top of page
  • Writer's pictureChar Seawell

Digging in the dirt

Like many people in the world, my husband is a sports addict, and his favorite is football (the American one).  He waits with great anticipation for every season, and few things bring him more joy than sitting with chips and dip, a cat on his lap, and perhaps a little crossword activity while the game progresses

My viewing habits are way more high brow.

I am addicted to Outback Opal Hunters.

If you have never seen it, this Discovery Channel show follows several “motley crews” of men and women as they struggle in the Outback of Australia to find the elusive opal.  Mining crews come and go, businesses fail and thrive, friendships develop and dissolve, and through it all, the quest never changes.

At the beginning of my addiction, my husband would wander in the room and, in an uncharacteristic way, remark less than kindly that he couldn’t imagine why anyone would watch that kind of show.  And in my characteristic fashion, I would reply, “the same kind of people who stare at a screen while grown men run a small ball back and forth.” And of course, I had to add, for emphasis,

It’s my football.

For some reason, in the middle of the night last night, I began to wonder why this show.? What is it about their quest that pulls me in week after week, season after season?  Why do I get so invested in these people whose lives are so unlike my own?  Why do I root for their success.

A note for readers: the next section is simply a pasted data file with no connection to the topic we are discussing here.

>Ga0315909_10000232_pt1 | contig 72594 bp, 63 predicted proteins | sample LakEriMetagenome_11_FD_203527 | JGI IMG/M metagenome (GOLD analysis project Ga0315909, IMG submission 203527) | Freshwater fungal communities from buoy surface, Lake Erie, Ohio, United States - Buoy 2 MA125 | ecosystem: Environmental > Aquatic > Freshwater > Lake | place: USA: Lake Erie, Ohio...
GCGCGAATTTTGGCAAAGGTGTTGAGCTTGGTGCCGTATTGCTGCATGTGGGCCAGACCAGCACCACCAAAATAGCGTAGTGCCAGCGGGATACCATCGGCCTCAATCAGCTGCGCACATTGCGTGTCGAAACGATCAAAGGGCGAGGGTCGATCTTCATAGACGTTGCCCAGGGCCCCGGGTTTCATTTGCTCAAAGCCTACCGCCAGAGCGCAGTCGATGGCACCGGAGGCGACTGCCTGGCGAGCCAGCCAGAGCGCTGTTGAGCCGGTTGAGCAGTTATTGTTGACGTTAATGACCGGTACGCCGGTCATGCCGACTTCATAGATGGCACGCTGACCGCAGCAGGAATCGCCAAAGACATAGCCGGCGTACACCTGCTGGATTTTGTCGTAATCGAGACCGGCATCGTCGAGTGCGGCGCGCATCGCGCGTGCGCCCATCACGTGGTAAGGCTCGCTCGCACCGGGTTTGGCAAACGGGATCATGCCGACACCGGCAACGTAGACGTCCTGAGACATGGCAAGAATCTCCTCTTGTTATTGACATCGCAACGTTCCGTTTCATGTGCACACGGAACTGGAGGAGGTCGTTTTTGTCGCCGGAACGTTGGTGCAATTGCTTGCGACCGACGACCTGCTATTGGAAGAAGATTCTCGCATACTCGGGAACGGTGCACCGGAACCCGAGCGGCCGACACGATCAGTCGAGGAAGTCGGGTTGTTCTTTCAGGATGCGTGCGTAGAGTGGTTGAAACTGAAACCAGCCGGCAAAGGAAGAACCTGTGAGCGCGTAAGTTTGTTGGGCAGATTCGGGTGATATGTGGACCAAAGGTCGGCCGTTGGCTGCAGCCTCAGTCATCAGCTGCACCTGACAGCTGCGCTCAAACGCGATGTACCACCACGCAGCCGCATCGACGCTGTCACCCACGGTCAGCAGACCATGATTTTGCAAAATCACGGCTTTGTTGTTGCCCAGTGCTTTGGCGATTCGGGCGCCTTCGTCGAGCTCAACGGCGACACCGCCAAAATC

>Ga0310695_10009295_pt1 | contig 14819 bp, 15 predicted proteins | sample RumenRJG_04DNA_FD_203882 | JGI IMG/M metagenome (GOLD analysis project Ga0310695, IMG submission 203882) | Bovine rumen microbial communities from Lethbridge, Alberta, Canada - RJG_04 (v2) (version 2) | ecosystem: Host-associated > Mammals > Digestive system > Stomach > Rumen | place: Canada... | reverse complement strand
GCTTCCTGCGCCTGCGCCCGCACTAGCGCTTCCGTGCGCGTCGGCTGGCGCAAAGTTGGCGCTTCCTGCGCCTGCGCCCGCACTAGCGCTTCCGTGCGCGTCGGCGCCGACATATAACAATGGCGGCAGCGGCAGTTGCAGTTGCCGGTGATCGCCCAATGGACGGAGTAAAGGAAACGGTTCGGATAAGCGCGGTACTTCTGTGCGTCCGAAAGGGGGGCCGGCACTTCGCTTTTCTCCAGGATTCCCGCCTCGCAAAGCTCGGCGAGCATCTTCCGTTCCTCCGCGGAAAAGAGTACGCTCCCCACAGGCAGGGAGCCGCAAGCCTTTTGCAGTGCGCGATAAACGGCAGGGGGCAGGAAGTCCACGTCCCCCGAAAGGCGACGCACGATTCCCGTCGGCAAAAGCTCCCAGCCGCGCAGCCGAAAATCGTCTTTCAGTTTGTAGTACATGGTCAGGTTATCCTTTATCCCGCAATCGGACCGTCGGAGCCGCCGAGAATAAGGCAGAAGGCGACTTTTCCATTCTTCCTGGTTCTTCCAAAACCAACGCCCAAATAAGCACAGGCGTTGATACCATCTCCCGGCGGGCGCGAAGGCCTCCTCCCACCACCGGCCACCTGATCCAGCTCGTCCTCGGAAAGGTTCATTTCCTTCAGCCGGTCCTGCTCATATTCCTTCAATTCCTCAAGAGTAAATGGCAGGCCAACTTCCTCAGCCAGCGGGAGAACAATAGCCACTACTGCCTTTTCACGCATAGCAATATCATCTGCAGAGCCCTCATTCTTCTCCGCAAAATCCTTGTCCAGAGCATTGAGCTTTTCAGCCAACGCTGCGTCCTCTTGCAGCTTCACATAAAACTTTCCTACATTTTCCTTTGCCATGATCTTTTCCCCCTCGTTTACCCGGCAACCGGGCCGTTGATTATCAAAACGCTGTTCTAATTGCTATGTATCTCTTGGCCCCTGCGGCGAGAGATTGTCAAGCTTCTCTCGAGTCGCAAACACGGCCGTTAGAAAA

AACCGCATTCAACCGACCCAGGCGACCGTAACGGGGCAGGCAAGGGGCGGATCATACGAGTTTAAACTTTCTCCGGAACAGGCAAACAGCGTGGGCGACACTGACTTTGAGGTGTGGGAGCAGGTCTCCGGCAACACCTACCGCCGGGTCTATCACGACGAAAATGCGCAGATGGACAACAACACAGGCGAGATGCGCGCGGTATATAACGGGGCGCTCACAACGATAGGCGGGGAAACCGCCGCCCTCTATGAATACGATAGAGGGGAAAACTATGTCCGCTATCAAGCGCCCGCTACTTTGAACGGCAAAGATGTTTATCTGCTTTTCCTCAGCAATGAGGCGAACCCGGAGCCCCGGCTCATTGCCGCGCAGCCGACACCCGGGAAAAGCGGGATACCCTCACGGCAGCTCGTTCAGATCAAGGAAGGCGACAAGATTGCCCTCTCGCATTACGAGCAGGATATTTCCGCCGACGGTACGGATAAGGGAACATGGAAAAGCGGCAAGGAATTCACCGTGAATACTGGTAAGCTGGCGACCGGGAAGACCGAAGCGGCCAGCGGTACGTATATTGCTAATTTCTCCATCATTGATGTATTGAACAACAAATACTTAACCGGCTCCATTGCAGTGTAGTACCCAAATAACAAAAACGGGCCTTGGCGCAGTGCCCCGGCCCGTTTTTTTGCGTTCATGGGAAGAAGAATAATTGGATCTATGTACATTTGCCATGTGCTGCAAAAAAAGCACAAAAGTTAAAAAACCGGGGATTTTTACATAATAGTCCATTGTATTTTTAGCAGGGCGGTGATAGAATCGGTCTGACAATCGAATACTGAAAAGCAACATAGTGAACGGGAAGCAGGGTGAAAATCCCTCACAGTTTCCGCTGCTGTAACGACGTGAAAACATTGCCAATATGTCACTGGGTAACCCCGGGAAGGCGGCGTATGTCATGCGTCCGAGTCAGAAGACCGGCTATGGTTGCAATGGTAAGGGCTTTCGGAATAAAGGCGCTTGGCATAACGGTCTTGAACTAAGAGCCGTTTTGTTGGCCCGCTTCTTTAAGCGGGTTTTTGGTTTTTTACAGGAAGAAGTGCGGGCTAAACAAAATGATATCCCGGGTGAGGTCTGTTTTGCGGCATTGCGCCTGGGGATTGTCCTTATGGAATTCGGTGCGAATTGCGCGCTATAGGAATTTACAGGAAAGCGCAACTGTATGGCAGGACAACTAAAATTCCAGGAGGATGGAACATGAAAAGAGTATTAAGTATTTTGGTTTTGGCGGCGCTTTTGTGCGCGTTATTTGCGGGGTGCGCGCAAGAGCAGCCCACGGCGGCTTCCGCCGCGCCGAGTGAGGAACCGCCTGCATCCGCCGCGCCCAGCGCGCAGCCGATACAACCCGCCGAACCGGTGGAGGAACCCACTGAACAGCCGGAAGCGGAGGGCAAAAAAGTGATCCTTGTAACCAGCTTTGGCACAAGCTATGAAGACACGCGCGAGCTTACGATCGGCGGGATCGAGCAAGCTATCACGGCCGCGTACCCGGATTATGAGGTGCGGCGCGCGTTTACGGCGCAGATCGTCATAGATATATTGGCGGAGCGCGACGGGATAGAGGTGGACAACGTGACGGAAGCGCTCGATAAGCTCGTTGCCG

And I think it has something to do with hope.

The land on which they struggle to eke out an existence is brutal.  The dust blown, arid and mostly empty landscape is broken up only by occasional torrential rains that make the land a sea of mud.  The heat is brutal, and the toll it takes on their physical bodies and their mining equipment is constant and extensive.

And yet they continue the quest.

Somewhere, out there in the ground, in the stones, a glimmer of hope resides, and it is the pursuit of that glimmer that keeps them moving forward.  Catching sight of that opal peeking through a rough stone causes outbursts of joy that rival the celebration at the birth of a first child. And I find myself celebrating with them, these total strangers who are so determined to never be deterred in their quest.

But there is something else deeper than the opal quest going on here, I think.

An elderly miner gets cancer, and his younger team member devotes his career to helping his friend still experience the joy of the journey at whatever level he can.  Equipment fails or gets stuck, and a community rallies to come help out.  Young people enter the field, and the elders come alongside to mentor and to lead.  Big emotions are displayed, and even bigger grace is given. In the constant struggle for survival, community happens.  And perhaps that is my addiction.

I am watching messy grace at work in people seeking tiny glimpses of hope in a barren landscape.

And I am a sucker for messy grace.

In reality, it is a messy world for all of us right now.  We are bombarded by violence, disease, war, weather, politics…the list is endless.  And then there is the battlefield of our own lives, often wracked by personal struggles and health challenges and splintered family dynamics.

But in these desert times, perhaps we, like the opal miners, can forge ahead, in spite of the conditions, leaning on our community, and focusing on the small glimmers of promise buried in the rubble.

It’s there.  I promise you.

Waiting hidden in the rough stones…

Waiting to catch your eye…

Waiting to bring you Hope.

49 views2 comments

Recent Posts

See All


Jan 17

I love your outlook and HOPE

Char Seawell
Char Seawell
Jan 23
Replying to

At the end of the day, it’s all we have left, I think… thanks for reading, Phyllis. Let us know when you are back in the area.

bottom of page